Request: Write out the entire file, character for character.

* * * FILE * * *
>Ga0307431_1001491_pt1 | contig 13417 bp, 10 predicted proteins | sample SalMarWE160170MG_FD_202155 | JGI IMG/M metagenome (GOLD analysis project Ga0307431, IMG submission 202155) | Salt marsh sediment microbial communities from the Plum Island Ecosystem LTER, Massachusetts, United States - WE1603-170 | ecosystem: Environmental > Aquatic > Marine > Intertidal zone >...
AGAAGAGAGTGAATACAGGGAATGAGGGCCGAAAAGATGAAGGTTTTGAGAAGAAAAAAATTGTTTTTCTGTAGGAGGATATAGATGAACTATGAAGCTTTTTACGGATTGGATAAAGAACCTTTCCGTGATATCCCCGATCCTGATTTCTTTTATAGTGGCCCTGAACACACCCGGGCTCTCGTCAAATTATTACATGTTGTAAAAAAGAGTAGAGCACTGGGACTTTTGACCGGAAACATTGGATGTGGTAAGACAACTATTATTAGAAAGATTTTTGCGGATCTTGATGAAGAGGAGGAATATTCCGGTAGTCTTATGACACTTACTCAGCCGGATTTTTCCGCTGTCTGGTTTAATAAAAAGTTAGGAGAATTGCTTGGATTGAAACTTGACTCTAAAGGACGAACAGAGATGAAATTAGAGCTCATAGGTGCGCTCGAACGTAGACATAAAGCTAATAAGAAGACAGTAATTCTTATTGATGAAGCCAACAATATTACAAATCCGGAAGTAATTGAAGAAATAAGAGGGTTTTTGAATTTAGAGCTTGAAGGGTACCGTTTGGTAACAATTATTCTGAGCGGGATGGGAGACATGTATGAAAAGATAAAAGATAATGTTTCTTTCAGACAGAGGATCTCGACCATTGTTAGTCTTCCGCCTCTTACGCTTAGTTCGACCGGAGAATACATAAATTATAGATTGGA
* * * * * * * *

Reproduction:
>Ga0307431_1001491_pt1 | contig 13417 bp, 10 predicted proteins | sample SalMarWE160170MG_FD_202155 | JGI IMG/M metagenome (GOLD analysis project Ga0307431, IMG submission 202155) | Salt marsh sediment microbial communities from the Plum Island Ecosystem LTER, Massachusetts, United States - WE1603-170 | ecosystem: Environmental > Aquatic > Marine > Intertidal zone >...
AGAAGAGAGTGAATACAGGGAATGAGGGCCGAAAAGATGAAGGTTTTGAGAAGAAAAAAATTGTTTTTCTGTAGGAGGATATAGATGAACTATGAAGCTTTTTACGGATTGGATAAAGAACCTTTCCGTGATATCCCCGATCCTGATTTCTTTTATAGTGGCCCTGAACACACCCGGGCTCTCGTCAAATTATTACATGTTGTAAAAAAGAGTAGAGCACTGGGACTTTTGACCGGAAACATTGGATGTGGTAAGACAACTATTATTAGAAAGATTTTTGCGGATCTTGATGAAGAGGAGGAATATTCCGGTAGTCTTATGACACTTACTCAGCCGGATTTTTCCGCTGTCTGGTTTAATAAAAAGTTAGGAGAATTGCTTGGATTGAAACTTGACTCTAAAGGACGAACAGAGATGAAATTAGAGCTCATAGGTGCGCTCGAACGTAGACATAAAGCTAATAAGAAGACAGTAATTCTTATTGATGAAGCCAACAATATTACAAATCCGGAAGTAATTGAAGAAATAAGAGGGTTTTTGAATTTAGAGCTTGAAGGGTACCGTTTGGTAACAATTATTCTGAGCGGGATGGGAGACATGTATGAAAAGATAAAAGATAATGTTTCTTTCAGACAGAGGATCTCGACCATTGTTAGTCTTCCGCCTCTTACGCTTAGTTCGACCGGAGAATACATAAATTATAGATTGGA